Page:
Subject(s)
COVID-19 , Housing , Humans , COVID-19/diagnosis , COVID-19/epidemiology , COVID-19/prevention & control , COVID-19 Testing , Poverty , Public Health
7.
J Health Care Poor Underserved ; 33(2): 580-589, 2022.
Article in English | MEDLINE | ID: covidwho-2318964

ABSTRACT

Medical-legal partnerships (MLPs) add legal professionals, trained specifically to tackle health-related social needs (HRSN), to the health care team. We evaluated the impact on health outcomes and health care utilization of a MLP housed in a large federally qualified health center in Colorado (MLP-CO). Clients screened for I-HELP (Income, Housing, Employment, Legal status, Personal stability) needs were surveyed at baseline and six months post-enrollment. Reasons for legal aid were legal immigration status (46.5%), income (30.8%), personal/family stability (14.8%), housing (4.8%), and education (1.2%). Overall, 61.4% attributed great/moderate improvements in their health care experience to the MLP-CO. Statistically significant improvements were noted for days with poor physical/mental health, and feelings of stress/worry. There was a reduction in emergency department visits, hospitalization days, and missed appointments, but only the latter was statistically significant. In conclusion, MLPs are a promising innovation to achieve the Institute for Healthcare Improvement's quadruple aim.


Subject(s)
Delivery of Health Care , Housing , Colorado , Humans , Outcome Assessment, Health Care , Vulnerable Populations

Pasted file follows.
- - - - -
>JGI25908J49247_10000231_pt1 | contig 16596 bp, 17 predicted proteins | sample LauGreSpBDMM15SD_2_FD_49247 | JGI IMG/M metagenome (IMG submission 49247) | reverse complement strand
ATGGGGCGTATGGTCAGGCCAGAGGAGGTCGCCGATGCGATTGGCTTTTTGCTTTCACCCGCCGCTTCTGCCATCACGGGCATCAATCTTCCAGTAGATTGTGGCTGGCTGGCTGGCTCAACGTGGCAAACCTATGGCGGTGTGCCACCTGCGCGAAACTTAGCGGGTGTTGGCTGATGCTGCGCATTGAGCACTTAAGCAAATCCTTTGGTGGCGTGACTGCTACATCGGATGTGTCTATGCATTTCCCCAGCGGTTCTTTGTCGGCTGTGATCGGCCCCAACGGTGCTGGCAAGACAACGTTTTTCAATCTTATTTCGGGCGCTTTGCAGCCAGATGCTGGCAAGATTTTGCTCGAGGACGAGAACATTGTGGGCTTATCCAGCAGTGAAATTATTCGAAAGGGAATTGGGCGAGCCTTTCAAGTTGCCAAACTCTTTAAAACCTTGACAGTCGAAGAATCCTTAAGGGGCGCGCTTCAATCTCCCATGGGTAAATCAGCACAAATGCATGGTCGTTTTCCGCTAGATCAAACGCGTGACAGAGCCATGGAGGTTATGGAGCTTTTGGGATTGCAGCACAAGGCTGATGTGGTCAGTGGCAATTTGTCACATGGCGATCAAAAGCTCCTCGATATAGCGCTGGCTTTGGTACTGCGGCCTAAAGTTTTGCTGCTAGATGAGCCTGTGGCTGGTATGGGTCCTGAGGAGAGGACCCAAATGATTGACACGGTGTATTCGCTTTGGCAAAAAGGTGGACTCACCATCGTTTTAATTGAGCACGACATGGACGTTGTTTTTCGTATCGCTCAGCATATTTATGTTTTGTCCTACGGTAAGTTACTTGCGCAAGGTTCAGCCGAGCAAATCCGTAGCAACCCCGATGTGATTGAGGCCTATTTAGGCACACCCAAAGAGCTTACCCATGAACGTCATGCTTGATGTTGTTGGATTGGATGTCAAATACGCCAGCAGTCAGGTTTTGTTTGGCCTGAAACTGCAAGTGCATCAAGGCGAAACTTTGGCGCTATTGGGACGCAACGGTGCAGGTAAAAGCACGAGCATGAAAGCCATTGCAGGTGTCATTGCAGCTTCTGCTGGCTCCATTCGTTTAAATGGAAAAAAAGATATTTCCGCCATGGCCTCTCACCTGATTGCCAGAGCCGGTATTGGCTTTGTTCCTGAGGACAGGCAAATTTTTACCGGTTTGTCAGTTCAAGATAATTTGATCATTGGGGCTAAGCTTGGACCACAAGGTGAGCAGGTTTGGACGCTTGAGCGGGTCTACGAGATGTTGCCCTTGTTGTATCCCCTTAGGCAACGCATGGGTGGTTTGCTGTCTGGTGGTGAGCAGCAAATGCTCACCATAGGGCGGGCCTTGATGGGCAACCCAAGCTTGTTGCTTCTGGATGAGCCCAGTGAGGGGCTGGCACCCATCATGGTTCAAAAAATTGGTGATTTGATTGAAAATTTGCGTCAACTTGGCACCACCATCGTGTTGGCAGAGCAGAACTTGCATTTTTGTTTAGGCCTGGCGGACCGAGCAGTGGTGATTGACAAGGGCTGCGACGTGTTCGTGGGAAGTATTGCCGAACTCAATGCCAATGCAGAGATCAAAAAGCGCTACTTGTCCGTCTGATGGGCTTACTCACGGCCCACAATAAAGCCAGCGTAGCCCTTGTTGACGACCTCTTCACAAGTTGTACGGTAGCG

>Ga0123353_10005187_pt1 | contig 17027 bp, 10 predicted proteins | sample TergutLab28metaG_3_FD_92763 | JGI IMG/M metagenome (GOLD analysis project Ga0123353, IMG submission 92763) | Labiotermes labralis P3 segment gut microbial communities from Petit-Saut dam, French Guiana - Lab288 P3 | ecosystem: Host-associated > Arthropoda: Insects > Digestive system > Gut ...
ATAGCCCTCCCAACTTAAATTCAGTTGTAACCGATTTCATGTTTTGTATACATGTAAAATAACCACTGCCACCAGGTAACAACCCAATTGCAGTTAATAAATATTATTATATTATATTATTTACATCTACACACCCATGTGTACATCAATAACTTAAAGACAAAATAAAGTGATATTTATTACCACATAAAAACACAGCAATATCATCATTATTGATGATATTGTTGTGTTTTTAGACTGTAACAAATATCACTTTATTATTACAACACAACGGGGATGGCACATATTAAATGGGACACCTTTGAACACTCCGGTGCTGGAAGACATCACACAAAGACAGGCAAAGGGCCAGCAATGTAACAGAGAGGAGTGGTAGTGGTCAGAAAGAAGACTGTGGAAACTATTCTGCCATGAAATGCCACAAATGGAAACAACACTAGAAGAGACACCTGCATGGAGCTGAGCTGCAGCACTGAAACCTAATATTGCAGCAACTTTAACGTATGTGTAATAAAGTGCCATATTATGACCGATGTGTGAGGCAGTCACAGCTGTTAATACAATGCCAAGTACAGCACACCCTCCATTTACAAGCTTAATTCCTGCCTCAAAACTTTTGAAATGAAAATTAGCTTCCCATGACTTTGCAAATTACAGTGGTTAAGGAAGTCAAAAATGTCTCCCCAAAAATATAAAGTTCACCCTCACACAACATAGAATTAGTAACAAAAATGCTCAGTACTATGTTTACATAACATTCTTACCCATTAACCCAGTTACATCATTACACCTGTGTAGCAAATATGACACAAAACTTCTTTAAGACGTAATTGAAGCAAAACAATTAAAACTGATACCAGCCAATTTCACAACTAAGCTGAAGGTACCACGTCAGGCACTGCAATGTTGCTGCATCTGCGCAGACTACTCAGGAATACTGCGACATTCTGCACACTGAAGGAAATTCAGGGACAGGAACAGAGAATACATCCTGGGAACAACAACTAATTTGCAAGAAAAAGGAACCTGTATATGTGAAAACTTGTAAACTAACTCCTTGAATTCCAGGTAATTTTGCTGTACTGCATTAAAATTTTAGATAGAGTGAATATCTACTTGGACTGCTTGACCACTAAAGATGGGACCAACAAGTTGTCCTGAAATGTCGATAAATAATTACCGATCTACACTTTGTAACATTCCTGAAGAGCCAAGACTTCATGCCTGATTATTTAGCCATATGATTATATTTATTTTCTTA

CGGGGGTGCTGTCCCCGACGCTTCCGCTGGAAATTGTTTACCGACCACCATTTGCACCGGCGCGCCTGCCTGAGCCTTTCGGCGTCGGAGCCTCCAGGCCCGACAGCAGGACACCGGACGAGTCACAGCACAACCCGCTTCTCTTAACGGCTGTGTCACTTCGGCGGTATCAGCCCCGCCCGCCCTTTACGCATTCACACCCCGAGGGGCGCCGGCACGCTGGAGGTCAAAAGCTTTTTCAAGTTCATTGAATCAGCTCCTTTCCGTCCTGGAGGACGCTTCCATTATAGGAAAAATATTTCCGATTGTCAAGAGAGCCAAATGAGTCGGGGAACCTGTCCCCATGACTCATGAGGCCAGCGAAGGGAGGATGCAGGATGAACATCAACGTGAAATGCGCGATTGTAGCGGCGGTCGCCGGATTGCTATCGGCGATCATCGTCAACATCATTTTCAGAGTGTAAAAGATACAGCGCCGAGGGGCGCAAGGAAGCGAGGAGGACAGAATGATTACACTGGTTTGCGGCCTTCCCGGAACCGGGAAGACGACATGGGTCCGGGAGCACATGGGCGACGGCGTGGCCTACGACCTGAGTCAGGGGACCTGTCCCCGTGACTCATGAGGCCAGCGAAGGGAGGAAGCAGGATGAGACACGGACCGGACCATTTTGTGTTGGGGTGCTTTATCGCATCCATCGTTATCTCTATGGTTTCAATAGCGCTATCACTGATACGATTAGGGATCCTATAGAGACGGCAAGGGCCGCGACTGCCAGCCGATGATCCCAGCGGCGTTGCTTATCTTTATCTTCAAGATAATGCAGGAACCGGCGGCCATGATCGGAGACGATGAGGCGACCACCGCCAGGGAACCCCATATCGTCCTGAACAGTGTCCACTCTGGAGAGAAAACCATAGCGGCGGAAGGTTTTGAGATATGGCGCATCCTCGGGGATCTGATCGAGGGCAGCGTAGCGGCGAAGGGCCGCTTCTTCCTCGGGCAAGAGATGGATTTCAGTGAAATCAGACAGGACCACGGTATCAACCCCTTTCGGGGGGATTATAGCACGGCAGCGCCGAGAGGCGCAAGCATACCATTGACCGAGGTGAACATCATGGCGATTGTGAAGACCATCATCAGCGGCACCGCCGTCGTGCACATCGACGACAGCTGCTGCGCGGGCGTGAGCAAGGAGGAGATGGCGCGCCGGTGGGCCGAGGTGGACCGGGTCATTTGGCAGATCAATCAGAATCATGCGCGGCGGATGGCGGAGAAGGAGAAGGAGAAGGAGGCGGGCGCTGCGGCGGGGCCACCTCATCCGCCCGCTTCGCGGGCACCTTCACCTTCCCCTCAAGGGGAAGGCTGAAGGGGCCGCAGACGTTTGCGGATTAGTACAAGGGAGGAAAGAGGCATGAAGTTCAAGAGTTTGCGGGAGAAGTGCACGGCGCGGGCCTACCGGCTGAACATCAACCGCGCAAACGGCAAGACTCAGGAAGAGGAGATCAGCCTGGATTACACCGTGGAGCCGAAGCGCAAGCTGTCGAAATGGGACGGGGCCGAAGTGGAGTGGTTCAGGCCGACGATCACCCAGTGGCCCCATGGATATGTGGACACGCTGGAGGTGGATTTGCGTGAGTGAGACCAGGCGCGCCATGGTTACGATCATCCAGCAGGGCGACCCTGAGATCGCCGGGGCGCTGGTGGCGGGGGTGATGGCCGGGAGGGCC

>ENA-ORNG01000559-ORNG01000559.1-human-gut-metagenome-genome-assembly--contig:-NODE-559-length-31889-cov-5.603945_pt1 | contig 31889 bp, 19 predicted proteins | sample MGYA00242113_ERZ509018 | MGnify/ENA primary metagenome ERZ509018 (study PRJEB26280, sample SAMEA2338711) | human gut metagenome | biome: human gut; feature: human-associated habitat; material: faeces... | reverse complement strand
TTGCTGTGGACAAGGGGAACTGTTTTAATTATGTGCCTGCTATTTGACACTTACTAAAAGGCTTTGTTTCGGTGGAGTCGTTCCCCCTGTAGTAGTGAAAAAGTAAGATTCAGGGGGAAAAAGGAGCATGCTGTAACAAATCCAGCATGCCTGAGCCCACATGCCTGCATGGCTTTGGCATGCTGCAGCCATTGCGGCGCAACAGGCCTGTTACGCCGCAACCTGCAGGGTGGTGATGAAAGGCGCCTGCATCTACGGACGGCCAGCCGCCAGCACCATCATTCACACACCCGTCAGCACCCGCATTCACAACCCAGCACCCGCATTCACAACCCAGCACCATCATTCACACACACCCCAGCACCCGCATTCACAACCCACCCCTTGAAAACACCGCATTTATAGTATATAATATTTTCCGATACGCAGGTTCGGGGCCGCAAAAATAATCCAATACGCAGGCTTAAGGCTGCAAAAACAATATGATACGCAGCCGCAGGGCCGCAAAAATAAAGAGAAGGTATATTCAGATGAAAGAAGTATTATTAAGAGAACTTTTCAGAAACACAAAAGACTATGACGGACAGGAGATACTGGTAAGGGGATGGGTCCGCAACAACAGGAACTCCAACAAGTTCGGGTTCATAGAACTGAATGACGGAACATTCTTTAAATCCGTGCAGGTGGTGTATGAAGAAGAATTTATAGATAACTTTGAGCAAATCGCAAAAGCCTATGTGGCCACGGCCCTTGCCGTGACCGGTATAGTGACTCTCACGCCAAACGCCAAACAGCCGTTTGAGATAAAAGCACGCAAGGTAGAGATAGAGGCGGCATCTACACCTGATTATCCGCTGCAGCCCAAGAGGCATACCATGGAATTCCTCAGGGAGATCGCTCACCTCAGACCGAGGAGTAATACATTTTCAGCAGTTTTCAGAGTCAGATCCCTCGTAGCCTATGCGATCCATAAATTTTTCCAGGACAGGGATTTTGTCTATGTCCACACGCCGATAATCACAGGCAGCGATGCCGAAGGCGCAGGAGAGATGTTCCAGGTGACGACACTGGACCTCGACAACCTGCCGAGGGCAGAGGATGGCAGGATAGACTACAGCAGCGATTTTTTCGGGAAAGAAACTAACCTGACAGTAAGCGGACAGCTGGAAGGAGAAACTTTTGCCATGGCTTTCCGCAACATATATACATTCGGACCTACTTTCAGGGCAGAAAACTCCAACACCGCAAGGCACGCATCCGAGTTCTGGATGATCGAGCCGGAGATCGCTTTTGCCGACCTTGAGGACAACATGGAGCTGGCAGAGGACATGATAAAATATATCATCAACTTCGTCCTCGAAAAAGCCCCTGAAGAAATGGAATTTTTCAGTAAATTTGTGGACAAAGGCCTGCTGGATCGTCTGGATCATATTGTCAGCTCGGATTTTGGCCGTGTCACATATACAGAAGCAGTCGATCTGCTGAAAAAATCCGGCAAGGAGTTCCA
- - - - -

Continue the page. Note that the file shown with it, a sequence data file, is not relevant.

8.
J Health Care Poor Underserved ; 33(4): 1821-1843, 2022.
Article in English | MEDLINE | ID: covidwho-2317630

ABSTRACT

We sought to estimate the impact of temporary financial assistance (TFA) for housing-related expenses from the U.S. Department of Veterans Affairs on costs for a variety of health care services. We conducted a retrospective cohort study of Veterans who entered the Supportive Services for Veteran Families (SSVF) program between 10/2015 and 9/2018. We assessed the effect of TFA on health care costs using a multivariable difference-in-difference approach. Outcomes were direct medical costs of health care encounters (i.e., emergency department, outpatient mental health, inpatient mental health, outpatient substance use disorder treatment, and residential behavioral health) in the VA system. Temporary financial assistance was associated with a decrease in ED (-$11, p<.003), outpatient mental health (-$28, p<.001), outpatient substance use disorder treatment (-$25, p<.001), inpatient mental health (-$258, p<.001), and residential behavioral health (-$181, p<.001) costs per quarter for Veterans in the rapid re-housing component of SSVF. These results can inform policy debates regarding proper solutions to housing instability.


Subject(s)
Housing Instability , Ill-Housed Persons , Public Housing , Veterans , Humans , Health Care Costs , Health Expenditures , Ill-Housed Persons/psychology , Housing , Retrospective Studies , Substance-Related Disorders/therapy , United States , United States Department of Veterans Affairs
9.
Healthc Q ; 26(1): 18-23, 2023 Apr.
Article in English | MEDLINE | ID: covidwho-2314270

ABSTRACT

In response to the COVID-19 pandemic, the City of Toronto opened temporary shelter hotels with on-site supports for people previously living on the street, in encampments or in emergency shelters. The Beyond Housing program was created to enhance service offerings in the shelter hotel system and to support people not engaging with services. Using a Housing First approach, Beyond Housing offers three main interventions: (1) case management, (2) care coordination and (3) on-site and community-based mental health and social supports. This commentary explores the strengths and challenges of implementing Beyond Housing within temporary shelter hotels, and then discusses the lessons learned.


Subject(s)
COVID-19 , Housing , Humans , Pandemics , COVID-19/epidemiology , Social Support
10.
Bone ; 172: 116762, 2023 07.
Article in English | MEDLINE | ID: covidwho-2300445

ABSTRACT